There is always someone in need of rescue
Published 12:00 am Saturday, March 31, 2012
Our family has them. I’m sure yours does, too. Maybe it’s a sentence or a phrase. It might be just a word, but the meaning conveyed has a history and a purpose and is grasped in an instant.
In our family, “I like grapes” is not just Grandma’s line in the Willy Wonka movie. It’s my son Geoffrey’s subtle way of telling me I’m missing the point of the whole conversation and I should refocus before making another comment.
“I never burn” are my niece Brandi’s famous last words before heading out of the condo and returning from the beach with deep red skin. We don’t just reserve that warning for summertime use but whenever one of us is tempted to rush off without making adequate preparations.
Another quote was birthed during the aforementioned infamous beach trip. After stopping to refuel, my sister Kay gave one of her children money to buy gas. I sat in my car and watched the procession of our precious children emerge from the convenience store with chips, candy, drinks and even those sandwiches that are usually sitting by the register. I used to wonder who actually bought those sandwiches, never guessing it was my own family. I laughed as Kay repeatedly asked, “Did anyone pay for the gas?” then watched my sister dish out more money. That question is still used when I feel as though we have missed the main point.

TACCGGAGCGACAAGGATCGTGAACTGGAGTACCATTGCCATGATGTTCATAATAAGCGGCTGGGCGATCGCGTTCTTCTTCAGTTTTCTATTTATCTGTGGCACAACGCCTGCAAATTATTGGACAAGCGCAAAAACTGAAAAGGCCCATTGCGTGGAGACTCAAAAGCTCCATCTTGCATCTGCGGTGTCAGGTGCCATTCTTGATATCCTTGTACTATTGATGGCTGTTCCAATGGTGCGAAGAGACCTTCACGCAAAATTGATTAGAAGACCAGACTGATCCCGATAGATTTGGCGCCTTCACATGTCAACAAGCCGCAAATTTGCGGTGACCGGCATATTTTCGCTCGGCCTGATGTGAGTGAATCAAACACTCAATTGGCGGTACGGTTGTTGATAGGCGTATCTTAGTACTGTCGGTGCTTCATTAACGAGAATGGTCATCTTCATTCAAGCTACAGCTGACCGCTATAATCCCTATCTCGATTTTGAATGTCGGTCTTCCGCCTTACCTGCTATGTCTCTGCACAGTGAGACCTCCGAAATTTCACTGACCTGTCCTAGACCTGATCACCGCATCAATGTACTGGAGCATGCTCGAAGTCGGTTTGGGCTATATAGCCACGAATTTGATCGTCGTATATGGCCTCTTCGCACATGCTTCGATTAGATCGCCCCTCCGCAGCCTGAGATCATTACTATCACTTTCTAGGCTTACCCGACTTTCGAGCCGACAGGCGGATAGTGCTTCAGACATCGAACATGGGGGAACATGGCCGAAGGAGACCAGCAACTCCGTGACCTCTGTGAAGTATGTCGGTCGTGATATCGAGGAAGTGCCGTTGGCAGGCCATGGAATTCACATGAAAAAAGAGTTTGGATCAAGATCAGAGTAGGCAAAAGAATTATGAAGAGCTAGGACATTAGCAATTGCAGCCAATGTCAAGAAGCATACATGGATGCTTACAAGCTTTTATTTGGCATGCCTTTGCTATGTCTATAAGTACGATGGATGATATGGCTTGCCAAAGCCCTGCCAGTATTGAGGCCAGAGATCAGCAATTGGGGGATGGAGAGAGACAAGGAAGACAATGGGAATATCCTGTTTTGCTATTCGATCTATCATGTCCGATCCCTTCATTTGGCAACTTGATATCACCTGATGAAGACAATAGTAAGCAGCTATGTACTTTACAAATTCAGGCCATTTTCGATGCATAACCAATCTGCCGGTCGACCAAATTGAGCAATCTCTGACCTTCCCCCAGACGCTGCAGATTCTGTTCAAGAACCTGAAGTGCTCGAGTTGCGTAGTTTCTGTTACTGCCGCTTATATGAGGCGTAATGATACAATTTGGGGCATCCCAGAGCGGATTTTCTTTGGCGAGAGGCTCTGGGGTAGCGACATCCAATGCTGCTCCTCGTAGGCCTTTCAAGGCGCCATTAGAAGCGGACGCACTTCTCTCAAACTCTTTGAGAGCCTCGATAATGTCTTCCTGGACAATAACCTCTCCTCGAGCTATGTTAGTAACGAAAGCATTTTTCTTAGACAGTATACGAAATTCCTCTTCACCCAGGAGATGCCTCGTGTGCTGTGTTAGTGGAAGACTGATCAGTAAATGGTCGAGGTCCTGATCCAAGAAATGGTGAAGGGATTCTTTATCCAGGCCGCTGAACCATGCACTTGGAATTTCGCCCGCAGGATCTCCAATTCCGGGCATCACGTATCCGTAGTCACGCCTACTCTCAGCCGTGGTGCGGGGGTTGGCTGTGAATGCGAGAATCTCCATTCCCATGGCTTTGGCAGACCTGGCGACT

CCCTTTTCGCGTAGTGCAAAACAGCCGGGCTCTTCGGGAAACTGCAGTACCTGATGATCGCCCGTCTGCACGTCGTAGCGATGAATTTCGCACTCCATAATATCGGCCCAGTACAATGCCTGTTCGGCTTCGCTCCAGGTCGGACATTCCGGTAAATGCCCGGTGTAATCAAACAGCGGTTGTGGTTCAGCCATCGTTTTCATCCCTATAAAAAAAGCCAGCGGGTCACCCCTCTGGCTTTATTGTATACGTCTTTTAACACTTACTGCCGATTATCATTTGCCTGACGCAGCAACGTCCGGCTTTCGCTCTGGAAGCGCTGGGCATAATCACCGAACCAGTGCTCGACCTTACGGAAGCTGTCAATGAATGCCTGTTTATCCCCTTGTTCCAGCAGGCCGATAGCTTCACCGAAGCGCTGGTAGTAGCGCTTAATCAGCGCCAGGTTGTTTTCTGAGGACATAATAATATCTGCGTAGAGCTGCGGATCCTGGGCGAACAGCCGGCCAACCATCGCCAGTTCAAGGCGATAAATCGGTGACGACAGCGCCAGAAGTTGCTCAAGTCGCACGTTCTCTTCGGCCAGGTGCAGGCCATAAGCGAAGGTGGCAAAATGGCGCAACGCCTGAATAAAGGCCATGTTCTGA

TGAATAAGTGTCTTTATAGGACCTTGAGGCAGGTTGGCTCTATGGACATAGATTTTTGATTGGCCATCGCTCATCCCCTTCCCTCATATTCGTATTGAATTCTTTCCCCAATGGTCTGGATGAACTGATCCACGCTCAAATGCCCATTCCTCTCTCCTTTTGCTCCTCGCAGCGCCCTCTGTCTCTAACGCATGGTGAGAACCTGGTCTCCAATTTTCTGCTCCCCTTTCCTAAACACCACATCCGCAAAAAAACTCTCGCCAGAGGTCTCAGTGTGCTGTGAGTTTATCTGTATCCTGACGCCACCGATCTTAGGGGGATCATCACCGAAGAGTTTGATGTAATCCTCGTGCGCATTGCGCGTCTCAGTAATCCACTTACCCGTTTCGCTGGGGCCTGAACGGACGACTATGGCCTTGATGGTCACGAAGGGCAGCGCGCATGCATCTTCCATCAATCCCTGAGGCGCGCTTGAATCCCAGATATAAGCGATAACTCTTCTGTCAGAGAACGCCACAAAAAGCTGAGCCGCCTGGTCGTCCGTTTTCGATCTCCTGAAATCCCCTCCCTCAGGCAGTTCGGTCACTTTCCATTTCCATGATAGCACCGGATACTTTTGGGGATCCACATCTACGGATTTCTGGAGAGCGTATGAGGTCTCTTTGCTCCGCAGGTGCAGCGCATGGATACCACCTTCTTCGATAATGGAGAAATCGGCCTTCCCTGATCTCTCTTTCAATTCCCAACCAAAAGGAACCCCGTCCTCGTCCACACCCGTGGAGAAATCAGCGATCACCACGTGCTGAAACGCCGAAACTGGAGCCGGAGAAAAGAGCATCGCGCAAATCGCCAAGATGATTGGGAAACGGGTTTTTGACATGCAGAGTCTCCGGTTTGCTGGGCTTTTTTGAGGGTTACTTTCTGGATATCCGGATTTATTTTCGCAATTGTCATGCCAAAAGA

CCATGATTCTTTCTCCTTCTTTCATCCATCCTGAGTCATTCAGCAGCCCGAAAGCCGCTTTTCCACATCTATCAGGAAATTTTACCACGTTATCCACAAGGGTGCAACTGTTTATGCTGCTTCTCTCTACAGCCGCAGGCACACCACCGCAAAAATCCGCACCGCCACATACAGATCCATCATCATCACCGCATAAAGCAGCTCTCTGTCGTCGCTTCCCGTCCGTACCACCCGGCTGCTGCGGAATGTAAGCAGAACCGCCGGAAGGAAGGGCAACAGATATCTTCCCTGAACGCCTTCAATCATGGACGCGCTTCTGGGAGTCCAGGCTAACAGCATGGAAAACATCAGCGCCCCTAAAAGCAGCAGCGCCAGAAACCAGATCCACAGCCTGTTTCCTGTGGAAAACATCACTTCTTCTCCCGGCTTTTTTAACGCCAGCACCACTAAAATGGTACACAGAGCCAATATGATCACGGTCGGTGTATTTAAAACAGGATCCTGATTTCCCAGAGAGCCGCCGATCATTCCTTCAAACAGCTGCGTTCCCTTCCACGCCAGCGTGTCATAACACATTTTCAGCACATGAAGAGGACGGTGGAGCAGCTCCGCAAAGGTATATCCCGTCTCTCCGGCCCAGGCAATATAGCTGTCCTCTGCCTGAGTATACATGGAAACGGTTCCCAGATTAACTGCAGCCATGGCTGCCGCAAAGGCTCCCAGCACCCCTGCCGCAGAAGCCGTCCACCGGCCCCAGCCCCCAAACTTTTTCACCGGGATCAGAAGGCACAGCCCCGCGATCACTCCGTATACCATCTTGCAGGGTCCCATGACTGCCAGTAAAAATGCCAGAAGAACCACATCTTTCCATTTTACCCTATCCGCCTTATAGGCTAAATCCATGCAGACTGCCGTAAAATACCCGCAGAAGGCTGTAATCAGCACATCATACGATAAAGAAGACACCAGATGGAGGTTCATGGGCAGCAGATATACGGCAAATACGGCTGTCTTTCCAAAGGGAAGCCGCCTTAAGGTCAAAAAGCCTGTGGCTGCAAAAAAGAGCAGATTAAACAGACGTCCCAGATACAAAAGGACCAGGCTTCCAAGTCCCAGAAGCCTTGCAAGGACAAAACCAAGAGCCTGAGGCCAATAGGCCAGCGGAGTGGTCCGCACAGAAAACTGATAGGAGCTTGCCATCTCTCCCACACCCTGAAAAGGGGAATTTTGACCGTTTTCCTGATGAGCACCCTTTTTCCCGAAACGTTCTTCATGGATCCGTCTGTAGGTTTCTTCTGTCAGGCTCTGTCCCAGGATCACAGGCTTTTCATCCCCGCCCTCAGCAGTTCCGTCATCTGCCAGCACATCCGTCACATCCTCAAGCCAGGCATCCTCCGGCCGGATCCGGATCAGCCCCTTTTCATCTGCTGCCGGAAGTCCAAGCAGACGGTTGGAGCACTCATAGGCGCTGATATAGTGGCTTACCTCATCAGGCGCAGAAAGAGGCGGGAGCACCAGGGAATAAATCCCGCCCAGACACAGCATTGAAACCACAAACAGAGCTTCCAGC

Although it didn’t originate in my family, there’s a phrase that has been in my thoughts lately. It has to do with the story of Jim and Margaret Brown. The poor young couple lived a modest life until Jim’s engineering efforts in the production of ore were rewarded with shares of stock and a seat on the board of the company for which he worked. The grateful couple quickly became philanthropists.
In 1912, Margaret boarded the ill-fated Titanic. When the ship struck an iceberg, she worked to get people on lifeboats before being encouraged to board one herself. As Lifeboat No. 6 rowed away from the sinking ship, Margaret convinced the crewman to turn around in an attempt to rescue more people. She spent the remainder of her life as an activist for workers, women and children. When she died she became known as “The Unsinkable Molly Brown.”
Now, 70 years after her death, those four words, which are used to describe her life, instantly remind me of a woman who shared her wealth, ideas and energy to improve the lives of others. Even when threatened with her own death, she continued to seek and save as many as she could.
In addition to remembering the story of her life, when hearing a reference to “The Unsinkable Molly Brown,” we should be motivated to action. Despite our bank accounts, social status or even our inability to influence public policy, there is always, always something we can do to help someone. There are daily opportunities to reach out and help to rescue those drowning in pain, fear or hopelessness. After you’ve made it into the lifeboat, it’s not enough to just stay afloat. Turn around and rescue somebody.
Ronny may be reached at firstname.lastname@example.org.